Supreme Court Overturns DOMA, Gay Marriage Allowed In California
Today (June 26), the Supreme Court struck down a provision of the Defense Of Marriage Act (DOMA) after years of intense protests and debates between gay rights advocates and opposing critics. The ruling essentially means that couples who live in states that have instituted same-s-x marriage laws will now have the same federal benefits as heteros-xual couples.
Gay rights advocates crowded the steps of the high court this morning in Washington, with many holding signs and customary rainbow flags just ahead of the ruling. Around 10:12 a.m. ET, word of the strike down was announced and was widely celebrated on the Supreme Court steps and across social media. President Barack Obama tweeted, “Today’s DOMA ruling is a historic step forward for #MarriageEquality. #LoveIsLove” in support.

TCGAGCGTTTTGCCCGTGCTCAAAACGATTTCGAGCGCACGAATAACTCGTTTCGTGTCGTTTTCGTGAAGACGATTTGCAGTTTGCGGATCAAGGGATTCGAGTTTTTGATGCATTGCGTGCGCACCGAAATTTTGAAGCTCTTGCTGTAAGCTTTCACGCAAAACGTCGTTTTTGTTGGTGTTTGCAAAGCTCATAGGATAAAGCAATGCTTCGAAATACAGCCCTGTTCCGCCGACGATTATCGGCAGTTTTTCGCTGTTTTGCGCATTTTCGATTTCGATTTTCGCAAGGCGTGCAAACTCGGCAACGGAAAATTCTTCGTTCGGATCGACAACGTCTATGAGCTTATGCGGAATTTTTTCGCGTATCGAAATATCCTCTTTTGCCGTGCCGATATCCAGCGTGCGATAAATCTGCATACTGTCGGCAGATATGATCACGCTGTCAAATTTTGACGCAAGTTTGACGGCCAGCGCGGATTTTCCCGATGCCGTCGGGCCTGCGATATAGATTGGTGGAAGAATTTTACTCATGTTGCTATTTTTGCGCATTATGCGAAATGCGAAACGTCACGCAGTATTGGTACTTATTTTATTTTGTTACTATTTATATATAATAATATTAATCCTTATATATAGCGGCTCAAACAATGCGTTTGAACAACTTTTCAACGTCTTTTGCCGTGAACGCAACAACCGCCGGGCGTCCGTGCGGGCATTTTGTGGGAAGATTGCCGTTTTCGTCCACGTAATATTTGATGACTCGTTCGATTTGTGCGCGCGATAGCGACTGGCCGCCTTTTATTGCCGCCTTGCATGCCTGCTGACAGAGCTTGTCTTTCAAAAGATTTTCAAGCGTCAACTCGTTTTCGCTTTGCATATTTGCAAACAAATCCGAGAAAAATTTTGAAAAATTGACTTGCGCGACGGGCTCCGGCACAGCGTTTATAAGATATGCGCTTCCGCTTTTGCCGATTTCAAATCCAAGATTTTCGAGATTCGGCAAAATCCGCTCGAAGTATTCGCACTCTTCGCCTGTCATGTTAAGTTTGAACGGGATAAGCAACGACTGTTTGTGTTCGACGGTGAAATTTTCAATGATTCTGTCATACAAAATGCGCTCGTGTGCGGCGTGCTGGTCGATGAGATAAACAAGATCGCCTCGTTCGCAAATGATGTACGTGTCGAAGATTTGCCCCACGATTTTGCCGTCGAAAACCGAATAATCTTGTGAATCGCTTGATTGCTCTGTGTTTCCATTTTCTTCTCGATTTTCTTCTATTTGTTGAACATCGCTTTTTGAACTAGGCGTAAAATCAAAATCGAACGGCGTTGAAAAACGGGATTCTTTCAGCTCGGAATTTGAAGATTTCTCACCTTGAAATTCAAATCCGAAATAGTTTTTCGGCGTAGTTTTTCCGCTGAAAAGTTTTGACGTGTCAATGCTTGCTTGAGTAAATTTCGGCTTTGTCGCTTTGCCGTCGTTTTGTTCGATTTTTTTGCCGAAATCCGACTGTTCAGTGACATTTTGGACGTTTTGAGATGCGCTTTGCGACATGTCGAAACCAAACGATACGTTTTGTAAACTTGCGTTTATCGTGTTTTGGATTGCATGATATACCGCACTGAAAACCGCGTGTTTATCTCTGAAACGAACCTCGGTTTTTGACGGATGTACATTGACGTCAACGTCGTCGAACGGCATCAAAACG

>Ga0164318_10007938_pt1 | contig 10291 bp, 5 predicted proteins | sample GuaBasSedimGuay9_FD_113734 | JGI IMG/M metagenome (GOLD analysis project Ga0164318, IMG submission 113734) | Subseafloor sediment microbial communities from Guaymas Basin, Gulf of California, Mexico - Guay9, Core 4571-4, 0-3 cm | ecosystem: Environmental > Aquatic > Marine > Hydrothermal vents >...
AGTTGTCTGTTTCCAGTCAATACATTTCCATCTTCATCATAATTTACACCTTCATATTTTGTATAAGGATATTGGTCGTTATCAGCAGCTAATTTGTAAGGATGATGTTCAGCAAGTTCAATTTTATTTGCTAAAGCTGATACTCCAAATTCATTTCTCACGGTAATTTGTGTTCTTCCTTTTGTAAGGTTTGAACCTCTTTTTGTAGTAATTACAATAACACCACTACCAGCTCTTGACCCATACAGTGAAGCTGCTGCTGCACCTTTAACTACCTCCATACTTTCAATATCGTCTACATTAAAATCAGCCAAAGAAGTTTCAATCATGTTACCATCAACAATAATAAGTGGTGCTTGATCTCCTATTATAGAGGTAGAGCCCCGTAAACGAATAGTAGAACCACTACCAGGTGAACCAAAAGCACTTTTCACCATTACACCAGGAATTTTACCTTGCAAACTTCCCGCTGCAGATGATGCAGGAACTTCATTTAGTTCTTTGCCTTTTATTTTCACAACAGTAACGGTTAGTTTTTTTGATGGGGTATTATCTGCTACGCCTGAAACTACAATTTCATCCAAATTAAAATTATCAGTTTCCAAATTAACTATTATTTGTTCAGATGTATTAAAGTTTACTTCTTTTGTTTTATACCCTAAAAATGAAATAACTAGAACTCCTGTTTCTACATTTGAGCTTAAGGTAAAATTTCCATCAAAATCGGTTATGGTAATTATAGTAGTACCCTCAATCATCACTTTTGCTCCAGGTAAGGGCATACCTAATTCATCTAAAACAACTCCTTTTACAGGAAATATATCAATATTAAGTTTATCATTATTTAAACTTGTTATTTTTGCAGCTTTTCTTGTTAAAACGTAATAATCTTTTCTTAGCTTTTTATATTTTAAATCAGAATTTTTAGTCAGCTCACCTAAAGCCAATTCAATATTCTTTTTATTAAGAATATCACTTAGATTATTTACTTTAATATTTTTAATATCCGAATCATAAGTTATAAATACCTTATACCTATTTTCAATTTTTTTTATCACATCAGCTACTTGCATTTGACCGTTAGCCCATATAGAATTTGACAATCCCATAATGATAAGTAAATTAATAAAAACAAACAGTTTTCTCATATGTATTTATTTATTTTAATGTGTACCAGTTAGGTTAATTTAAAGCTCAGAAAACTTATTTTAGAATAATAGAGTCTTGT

With court justices ruling 5-4 in the United States v. Windsor case, DOMA’s 17-year existence no longer stands as a barrier for same-s-x couples who have been unable to file joint tax returns, obtain inherited social security benefits and the like. Justice Anthony Kennedy wrote for the majority decision, “DOMA is unconstitutional as a deprivation of the equal liberty of persons that is protected by the Fifth Amendment.”
California’s same-s-x marriage ban, Proposition 8, was thrown out in a 5-4 vote in the Hollingsworth v. Perry case. Traditional marriage advocates who helped get the state constitutional amendment on the ballot were found by the justices to not have the constitutional rights or authority to defend the law in federal courts after the state refused to appeal its loss at trial.
“We have never before upheld the standing of a private party to defend the constitutionality of a state statute when state officials have chosen not to,” Chief Justice John Roberts wrote in the opinion. “We decline to do so for the first time here.”
DOMA was signed into law by former president Bill Clinton in 1996.
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